But most of the outages were cleared by 12:30 a.m. on Wednesday.
That loss of power, combined with the volume of water, meant emergency crews had to rescue people trapped in elevators.
At a commercial building near Rockcliffe Boulevard and Alliance Avenue, southeast of Jane Street and Eglinton Avenue West, Toronto police said two people called 911 after 10:50 p.m. on Tuesday to report that they were trapped in an elevator in the basement as water began to fill it.
"As the water was rising very, very quickly, they only had about a foot of airspace left inside the elevator and it was completely closed, so officers pried the elevator open and rescued the two men," spokesperson Katrina Arrogante told Global News.
RESCUE UPDATE: @TPSKatrina tells me officers were called to this commercial building at 10:52 p.m. After police arrived, officers were able to pry the doors open about six minutes later and free the people inside. She said the phone reception was weak too. https://t.co/unZG3IV4Mp
- Nick Westoll (@NWestoll) August 8, 2018
She said the officers had to find a crowbar and swim through the basement to access the elevator.
Meanwhile, emergency crews were called to multiple scenes with vehicles trapped on roads and surrounded by water.
Three vehicles were stuck on Wilson Street near Dubray Avenue, east of Keele Street. However, the occupants were able to leave safely.
In downtown Toronto, the police marine unit was called in to help several people stuck in four vehicles near Lower Simcoe Street and Bremner Boulevard. There were no reports of injuries.
Residents in the downtown core and in midtown Toronto posted photos and video showing flooding on local roads.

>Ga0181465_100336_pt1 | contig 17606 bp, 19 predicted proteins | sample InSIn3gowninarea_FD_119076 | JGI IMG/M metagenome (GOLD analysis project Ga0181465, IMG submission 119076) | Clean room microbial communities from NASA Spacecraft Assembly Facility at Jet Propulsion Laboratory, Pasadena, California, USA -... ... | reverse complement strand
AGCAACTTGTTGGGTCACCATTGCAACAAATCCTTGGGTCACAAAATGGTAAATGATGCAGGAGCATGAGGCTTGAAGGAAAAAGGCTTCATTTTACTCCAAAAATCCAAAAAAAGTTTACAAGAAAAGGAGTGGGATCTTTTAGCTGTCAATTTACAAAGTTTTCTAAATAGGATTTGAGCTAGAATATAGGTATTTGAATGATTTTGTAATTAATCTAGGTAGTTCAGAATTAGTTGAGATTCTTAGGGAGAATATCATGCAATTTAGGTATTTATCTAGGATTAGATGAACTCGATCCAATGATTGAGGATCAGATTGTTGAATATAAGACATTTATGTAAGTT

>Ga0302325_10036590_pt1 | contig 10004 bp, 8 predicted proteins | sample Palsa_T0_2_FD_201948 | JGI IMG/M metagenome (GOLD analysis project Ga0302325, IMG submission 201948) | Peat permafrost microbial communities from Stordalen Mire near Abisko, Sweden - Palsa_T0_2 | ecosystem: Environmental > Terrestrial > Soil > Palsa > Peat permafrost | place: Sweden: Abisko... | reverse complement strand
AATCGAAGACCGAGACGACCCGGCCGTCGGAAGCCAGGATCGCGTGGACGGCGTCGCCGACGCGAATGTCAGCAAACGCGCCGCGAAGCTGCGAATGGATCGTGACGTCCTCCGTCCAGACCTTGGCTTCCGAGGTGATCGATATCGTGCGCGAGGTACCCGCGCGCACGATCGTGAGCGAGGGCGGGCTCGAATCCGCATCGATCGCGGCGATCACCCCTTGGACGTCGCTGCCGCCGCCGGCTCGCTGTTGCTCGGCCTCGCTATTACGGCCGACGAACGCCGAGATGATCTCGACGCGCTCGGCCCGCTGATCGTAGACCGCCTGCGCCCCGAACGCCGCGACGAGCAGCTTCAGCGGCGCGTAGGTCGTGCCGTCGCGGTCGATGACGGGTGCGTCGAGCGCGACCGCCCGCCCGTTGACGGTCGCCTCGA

The heavy rains the closure of several roads, including parts of the Don Valley Parkway and Lake Shore Boulevard West.
Toronto Fire Services (TFS) said water is approximately a metre deep on some roads and that crews are receiving reports of basement flooding.
TFS Chief Matthew Pegg said as of 11 p.m., firefighters were responding to approximately 98 active calls.
Residents wanting to report downed hydro lines and flooding damage are encouraged to contact the City of Toronto's 311 line.
If you're waking up to a flooded basement, please remember that electricity and water don't mix. Don't use flooded appliances, outlets, switches or breaker panels until they have been checked by a qualified electrician. If your basement is flooded, power needs to be disconnected.
- Toronto Hydro (@TorontoHydro) August 8, 2018
Crazy flooding at Bathurst and Lakeshore, multiple cars stopped in the middle of the road unable to move. (Including one poor little white convertible!) pic.twitter.com/kdJjcmhK3P
- M o l l i e Brown (@_MollieB) August 8, 2018
Due to the weather we are having and the amount of rain that has fallen throughout the city. Fire Services and Police Service lines are busy from flooding calls. Please only call 911 for emergencies. Thank you.
- Toronto Police OPS (@TPSOperations) August 8, 2018